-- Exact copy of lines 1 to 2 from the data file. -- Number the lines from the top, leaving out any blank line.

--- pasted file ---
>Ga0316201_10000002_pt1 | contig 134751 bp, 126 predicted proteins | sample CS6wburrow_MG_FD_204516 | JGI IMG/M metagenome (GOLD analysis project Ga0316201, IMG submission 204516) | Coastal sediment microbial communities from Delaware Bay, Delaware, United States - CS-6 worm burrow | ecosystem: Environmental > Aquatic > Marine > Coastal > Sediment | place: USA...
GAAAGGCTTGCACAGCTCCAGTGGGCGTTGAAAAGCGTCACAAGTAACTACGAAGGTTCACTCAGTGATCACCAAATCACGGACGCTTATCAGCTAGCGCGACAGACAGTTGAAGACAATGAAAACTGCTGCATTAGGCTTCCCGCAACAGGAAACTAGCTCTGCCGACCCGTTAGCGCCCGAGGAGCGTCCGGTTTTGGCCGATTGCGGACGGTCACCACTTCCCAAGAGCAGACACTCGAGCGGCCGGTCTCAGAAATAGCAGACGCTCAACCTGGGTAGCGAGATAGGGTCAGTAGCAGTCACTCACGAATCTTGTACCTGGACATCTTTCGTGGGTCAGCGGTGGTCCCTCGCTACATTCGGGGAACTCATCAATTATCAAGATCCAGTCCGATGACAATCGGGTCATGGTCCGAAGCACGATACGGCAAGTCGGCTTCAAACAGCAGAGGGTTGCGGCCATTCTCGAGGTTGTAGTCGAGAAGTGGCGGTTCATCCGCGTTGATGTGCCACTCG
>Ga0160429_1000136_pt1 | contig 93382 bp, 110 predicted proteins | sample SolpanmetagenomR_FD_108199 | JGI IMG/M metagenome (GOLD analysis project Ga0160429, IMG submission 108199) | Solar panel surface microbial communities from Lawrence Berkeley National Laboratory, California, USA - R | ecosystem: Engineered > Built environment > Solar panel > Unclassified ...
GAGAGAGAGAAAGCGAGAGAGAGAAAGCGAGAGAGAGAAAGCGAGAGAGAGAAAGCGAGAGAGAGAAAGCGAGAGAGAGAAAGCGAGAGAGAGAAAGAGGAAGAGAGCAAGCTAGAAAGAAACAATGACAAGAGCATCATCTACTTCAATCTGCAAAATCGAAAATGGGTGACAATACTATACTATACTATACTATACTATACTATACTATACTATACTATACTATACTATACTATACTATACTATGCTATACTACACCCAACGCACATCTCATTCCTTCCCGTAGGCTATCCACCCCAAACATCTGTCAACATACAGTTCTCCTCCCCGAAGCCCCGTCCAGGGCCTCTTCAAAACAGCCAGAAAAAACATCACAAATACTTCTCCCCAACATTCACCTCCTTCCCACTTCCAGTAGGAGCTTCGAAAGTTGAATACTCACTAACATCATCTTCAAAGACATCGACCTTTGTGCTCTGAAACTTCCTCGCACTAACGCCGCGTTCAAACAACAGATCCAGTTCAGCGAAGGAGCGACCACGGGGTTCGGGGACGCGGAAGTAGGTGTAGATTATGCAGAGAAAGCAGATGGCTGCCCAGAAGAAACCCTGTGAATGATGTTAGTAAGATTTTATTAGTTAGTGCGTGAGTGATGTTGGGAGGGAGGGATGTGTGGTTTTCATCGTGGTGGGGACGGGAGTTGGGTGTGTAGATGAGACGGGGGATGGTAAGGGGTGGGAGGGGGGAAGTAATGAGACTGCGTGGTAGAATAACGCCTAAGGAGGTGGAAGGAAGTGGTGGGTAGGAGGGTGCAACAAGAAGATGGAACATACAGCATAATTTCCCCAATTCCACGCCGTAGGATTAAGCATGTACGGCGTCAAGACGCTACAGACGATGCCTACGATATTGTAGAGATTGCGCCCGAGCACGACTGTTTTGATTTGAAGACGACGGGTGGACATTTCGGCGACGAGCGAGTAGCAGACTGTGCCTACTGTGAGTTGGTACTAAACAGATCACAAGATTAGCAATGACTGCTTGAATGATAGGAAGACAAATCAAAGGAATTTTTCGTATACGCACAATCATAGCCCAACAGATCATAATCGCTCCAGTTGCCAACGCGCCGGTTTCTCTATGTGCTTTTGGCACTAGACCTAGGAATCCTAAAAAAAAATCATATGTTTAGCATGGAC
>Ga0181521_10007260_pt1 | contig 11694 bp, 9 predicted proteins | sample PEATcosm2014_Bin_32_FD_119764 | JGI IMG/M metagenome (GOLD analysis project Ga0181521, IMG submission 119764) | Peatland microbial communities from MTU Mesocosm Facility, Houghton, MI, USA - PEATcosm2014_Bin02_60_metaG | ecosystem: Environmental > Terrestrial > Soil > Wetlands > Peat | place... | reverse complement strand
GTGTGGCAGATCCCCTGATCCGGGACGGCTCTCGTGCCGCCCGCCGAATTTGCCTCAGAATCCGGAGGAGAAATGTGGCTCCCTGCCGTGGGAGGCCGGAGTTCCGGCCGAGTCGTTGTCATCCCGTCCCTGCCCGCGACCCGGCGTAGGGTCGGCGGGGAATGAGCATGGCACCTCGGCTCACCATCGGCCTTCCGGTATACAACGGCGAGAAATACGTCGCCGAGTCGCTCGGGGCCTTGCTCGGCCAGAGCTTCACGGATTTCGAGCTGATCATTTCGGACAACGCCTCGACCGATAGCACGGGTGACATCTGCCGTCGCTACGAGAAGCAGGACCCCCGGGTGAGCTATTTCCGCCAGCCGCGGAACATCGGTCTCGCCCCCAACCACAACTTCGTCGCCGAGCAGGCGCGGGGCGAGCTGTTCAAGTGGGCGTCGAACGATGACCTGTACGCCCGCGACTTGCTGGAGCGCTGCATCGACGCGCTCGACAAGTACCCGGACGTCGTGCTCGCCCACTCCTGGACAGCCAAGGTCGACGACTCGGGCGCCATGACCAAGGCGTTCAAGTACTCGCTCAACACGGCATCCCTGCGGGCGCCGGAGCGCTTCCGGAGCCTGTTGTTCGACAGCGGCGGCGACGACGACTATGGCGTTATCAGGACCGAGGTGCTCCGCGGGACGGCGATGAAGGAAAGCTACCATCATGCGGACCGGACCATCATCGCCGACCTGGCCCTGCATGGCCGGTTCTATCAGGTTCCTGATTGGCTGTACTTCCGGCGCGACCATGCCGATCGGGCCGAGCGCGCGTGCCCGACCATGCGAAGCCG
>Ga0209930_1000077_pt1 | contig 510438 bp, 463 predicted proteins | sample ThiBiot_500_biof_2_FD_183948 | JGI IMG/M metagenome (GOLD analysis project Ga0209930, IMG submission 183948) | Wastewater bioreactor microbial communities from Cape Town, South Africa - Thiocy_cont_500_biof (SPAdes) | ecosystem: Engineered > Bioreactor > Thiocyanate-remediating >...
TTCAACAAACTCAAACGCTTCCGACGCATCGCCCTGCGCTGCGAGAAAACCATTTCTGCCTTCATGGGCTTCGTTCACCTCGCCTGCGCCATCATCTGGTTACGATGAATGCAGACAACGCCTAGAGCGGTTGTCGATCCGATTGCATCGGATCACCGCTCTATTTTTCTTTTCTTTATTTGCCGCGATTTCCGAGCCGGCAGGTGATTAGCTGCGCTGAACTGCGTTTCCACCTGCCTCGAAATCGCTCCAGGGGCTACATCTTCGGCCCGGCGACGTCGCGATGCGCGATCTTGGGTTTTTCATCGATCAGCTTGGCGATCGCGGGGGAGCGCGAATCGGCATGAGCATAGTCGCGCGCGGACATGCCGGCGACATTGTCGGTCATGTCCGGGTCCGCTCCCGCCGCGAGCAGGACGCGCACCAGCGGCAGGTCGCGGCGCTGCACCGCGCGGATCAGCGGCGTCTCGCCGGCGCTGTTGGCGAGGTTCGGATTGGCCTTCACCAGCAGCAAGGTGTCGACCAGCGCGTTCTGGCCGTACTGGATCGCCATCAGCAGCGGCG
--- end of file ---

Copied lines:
>Ga0316201_10000002_pt1 | contig 134751 bp, 126 predicted proteins | sample CS6wburrow_MG_FD_204516 | JGI IMG/M metagenome (GOLD analysis project Ga0316201, IMG submission 204516) | Coastal sediment microbial communities from Delaware Bay, Delaware, United States - CS-6 worm burrow | ecosystem: Environmental > Aquatic > Marine > Coastal > Sediment | place: USA...
GAAAGGCTTGCACAGCTCCAGTGGGCGTTGAAAAGCGTCACAAGTAACTACGAAGGTTCACTCAGTGATCACCAAATCACGGACGCTTATCAGCTAGCGCGACAGACAGTTGAAGACAATGAAAACTGCTGCATTAGGCTTCCCGCAACAGGAAACTAGCTCTGCCGACCCGTTAGCGCCCGAGGAGCGTCCGGTTTTGGCCGATTGCGGACGGTCACCACTTCCCAAGAGCAGACACTCGAGCGGCCGGTCTCAGAAATAGCAGACGCTCAACCTGGGTAGCGAGATAGGGTCAGTAGCAGTCACTCACGAATCTTGTACCTGGACATCTTTCGTGGGTCAGCGGTGGTCCCTCGCTACATTCGGGGAACTCATCAATTATCAAGATCCAGTCCGATGACAATCGGGTCATGGTCCGAAGCACGATACGGCAAGTCGGCTTCAAACAGCAGAGGGTTGCGGCCATTCTCGAGGTTGTAGTCGAGAAGTGGCGGTTCATCCGCGTTGATGTGCCACTCG